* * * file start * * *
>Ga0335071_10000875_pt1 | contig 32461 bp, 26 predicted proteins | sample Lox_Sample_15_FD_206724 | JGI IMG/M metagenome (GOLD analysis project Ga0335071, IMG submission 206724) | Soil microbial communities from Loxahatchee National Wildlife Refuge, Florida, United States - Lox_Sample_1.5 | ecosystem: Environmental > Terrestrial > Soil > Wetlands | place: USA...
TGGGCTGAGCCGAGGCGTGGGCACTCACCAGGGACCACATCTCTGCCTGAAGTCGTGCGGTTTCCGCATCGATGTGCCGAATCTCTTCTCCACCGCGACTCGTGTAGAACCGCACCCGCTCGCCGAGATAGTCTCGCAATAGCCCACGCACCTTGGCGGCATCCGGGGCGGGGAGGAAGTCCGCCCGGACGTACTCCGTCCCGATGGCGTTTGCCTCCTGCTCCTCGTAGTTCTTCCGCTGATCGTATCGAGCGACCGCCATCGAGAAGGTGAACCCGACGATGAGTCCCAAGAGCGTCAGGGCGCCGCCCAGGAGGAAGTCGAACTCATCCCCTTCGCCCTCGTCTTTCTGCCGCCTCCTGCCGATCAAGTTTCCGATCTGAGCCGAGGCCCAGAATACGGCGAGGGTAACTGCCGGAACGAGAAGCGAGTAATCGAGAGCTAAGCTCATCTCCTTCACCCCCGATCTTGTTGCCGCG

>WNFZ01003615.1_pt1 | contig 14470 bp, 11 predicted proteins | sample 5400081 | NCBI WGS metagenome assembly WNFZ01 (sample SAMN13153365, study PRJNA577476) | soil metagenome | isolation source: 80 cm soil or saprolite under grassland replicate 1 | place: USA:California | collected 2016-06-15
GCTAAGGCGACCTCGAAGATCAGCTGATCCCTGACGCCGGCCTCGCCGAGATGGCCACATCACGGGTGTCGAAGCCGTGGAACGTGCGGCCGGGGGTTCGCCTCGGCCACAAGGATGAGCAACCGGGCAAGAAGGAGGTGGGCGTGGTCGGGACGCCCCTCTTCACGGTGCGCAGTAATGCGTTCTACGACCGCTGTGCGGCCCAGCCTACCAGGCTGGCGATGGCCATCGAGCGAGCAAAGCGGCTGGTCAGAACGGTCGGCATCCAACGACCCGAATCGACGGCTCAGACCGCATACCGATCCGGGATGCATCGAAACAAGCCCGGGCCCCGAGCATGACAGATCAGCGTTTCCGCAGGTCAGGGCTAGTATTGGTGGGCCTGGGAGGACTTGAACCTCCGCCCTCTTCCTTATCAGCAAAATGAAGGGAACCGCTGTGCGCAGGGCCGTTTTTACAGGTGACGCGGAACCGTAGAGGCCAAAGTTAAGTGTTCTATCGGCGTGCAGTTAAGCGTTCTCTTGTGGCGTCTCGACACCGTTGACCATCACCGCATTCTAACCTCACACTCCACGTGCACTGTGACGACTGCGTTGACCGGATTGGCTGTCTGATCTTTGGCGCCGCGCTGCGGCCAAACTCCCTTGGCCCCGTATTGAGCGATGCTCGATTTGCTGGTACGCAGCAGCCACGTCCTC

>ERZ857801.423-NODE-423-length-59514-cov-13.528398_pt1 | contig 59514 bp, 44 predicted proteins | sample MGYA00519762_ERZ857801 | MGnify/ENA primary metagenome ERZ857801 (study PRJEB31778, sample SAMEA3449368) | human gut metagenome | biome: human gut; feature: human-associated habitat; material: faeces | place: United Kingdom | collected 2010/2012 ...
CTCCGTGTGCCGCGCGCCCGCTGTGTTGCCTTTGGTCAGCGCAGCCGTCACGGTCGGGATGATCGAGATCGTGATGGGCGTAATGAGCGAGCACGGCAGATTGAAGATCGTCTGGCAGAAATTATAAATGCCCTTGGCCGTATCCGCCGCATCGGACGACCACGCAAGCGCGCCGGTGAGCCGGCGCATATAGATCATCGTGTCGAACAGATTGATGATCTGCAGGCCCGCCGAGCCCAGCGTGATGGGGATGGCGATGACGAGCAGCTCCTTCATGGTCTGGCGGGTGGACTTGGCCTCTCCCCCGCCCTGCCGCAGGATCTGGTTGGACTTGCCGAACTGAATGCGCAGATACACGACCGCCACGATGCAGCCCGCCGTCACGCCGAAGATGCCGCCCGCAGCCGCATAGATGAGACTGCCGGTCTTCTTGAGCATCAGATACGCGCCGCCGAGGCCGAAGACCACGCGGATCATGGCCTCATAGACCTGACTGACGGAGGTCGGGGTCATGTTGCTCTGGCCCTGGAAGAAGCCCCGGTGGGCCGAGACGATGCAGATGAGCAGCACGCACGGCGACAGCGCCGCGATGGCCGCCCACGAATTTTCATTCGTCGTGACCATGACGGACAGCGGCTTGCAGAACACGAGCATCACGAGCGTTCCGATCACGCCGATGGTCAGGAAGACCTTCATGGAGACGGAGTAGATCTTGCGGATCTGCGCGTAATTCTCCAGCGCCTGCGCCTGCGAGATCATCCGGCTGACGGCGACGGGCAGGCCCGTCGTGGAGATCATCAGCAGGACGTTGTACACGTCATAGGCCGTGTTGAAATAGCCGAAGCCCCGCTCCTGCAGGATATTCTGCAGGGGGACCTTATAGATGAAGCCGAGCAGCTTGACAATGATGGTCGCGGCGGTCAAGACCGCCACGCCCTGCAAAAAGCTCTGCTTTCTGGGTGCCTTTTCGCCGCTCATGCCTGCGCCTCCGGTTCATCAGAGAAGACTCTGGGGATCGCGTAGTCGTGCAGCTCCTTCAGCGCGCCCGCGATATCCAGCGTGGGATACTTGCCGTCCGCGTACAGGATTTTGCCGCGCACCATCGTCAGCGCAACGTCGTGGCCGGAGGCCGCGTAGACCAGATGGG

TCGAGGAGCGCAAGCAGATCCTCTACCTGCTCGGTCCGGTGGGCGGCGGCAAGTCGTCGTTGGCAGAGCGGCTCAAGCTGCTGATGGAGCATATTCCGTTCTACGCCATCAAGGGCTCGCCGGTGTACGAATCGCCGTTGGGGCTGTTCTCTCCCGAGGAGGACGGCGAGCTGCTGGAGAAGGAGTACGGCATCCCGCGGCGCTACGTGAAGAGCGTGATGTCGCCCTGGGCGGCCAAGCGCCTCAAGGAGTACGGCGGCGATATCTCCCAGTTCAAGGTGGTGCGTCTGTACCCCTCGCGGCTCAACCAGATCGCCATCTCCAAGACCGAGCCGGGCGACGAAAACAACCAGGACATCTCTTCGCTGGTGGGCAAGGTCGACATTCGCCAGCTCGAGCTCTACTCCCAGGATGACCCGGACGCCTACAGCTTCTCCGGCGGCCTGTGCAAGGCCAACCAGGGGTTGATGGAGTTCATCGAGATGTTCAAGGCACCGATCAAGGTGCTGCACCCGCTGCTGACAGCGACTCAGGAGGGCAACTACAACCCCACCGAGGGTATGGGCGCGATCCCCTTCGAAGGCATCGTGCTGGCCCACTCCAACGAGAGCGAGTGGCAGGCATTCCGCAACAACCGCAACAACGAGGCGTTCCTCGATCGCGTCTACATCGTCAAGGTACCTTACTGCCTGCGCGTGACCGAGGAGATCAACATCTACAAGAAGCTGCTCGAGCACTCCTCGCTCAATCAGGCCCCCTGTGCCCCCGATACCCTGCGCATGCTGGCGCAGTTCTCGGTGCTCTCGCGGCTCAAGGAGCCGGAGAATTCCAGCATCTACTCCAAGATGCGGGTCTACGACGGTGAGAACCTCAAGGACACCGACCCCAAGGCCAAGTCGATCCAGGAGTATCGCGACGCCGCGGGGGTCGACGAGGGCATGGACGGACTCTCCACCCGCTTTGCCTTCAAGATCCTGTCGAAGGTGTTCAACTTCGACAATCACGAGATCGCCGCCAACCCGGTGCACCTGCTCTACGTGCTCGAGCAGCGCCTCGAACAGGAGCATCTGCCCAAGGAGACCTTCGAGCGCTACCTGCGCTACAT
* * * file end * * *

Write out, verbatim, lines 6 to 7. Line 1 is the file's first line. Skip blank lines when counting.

CTCCGTGTGCCGCGCGCCCGCTGTGTTGCCTTTGGTCAGCGCAGCCGTCACGGTCGGGATGATCGAGATCGTGATGGGCGTAATGAGCGAGCACGGCAGATTGAAGATCGTCTGGCAGAAATTATAAATGCCCTTGGCCGTATCCGCCGCATCGGACGACCACGCAAGCGCGCCGGTGAGCCGGCGCATATAGATCATCGTGTCGAACAGATTGATGATCTGCAGGCCCGCCGAGCCCAGCGTGATGGGGATGGCGATGACGAGCAGCTCCTTCATGGTCTGGCGGGTGGACTTGGCCTCTCCCCCGCCCTGCCGCAGGATCTGGTTGGACTTGCCGAACTGAATGCGCAGATACACGACCGCCACGATGCAGCCCGCCGTCACGCCGAAGATGCCGCCCGCAGCCGCATAGATGAGACTGCCGGTCTTCTTGAGCATCAGATACGCGCCGCCGAGGCCGAAGACCACGCGGATCATGGCCTCATAGACCTGACTGACGGAGGTCGGGGTCATGTTGCTCTGGCCCTGGAAGAAGCCCCGGTGGGCCGAGACGATGCAGATGAGCAGCACGCACGGCGACAGCGCCGCGATGGCCGCCCACGAATTTTCATTCGTCGTGACCATGACGGACAGCGGCTTGCAGAACACGAGCATCACGAGCGTTCCGATCACGCCGATGGTCAGGAAGACCTTCATGGAGACGGAGTAGATCTTGCGGATCTGCGCGTAATTCTCCAGCGCCTGCGCCTGCGAGATCATCCGGCTGACGGCGACGGGCAGGCCCGTCGTGGAGATCATCAGCAGGACGTTGTACACGTCATAGGCCGTGTTGAAATAGCCGAAGCCCCGCTCCTGCAGGATATTCTGCAGGGGGACCTTATAGATGAAGCCGAGCAGCTTGACAATGATGGTCGCGGCGGTCAAGACCGCCACGCCCTGCAAAAAGCTCTGCTTTCTGGGTGCCTTTTCGCCGCTCATGCCTGCGCCTCCGGTTCATCAGAGAAGACTCTGGGGATCGCGTAGTCGTGCAGCTCCTTCAGCGCGCCCGCGATATCCAGCGTGGGATACTTGCCGTCCGCGTACAGGATTTTGCCGCGCACCATCGTCAGCGCAACGTCGTGGCCGGAGGCCGCGTAGACCAGATGGG

TCGAGGAGCGCAAGCAGATCCTCTACCTGCTCGGTCCGGTGGGCGGCGGCAAGTCGTCGTTGGCAGAGCGGCTCAAGCTGCTGATGGAGCATATTCCGTTCTACGCCATCAAGGGCTCGCCGGTGTACGAATCGCCGTTGGGGCTGTTCTCTCCCGAGGAGGACGGCGAGCTGCTGGAGAAGGAGTACGGCATCCCGCGGCGCTACGTGAAGAGCGTGATGTCGCCCTGGGCGGCCAAGCGCCTCAAGGAGTACGGCGGCGATATCTCCCAGTTCAAGGTGGTGCGTCTGTACCCCTCGCGGCTCAACCAGATCGCCATCTCCAAGACCGAGCCGGGCGACGAAAACAACCAGGACATCTCTTCGCTGGTGGGCAAGGTCGACATTCGCCAGCTCGAGCTCTACTCCCAGGATGACCCGGACGCCTACAGCTTCTCCGGCGGCCTGTGCAAGGCCAACCAGGGGTTGATGGAGTTCATCGAGATGTTCAAGGCACCGATCAAGGTGCTGCACCCGCTGCTGACAGCGACTCAGGAGGGCAACTACAACCCCACCGAGGGTATGGGCGCGATCCCCTTCGAAGGCATCGTGCTGGCCCACTCCAACGAGAGCGAGTGGCAGGCATTCCGCAACAACCGCAACAACGAGGCGTTCCTCGATCGCGTCTACATCGTCAAGGTACCTTACTGCCTGCGCGTGACCGAGGAGATCAACATCTACAAGAAGCTGCTCGAGCACTCCTCGCTCAATCAGGCCCCCTGTGCCCCCGATACCCTGCGCATGCTGGCGCAGTTCTCGGTGCTCTCGCGGCTCAAGGAGCCGGAGAATTCCAGCATCTACTCCAAGATGCGGGTCTACGACGGTGAGAACCTCAAGGACACCGACCCCAAGGCCAAGTCGATCCAGGAGTATCGCGACGCCGCGGGGGTCGACGAGGGCATGGACGGACTCTCCACCCGCTTTGCCTTCAAGATCCTGTCGAAGGTGTTCAACTTCGACAATCACGAGATCGCCGCCAACCCGGTGCACCTGCTCTACGTGCTCGAGCAGCGCCTCGAACAGGAGCATCTGCCCAAGGAGACCTTCGAGCGCTACCTGCGCTACAT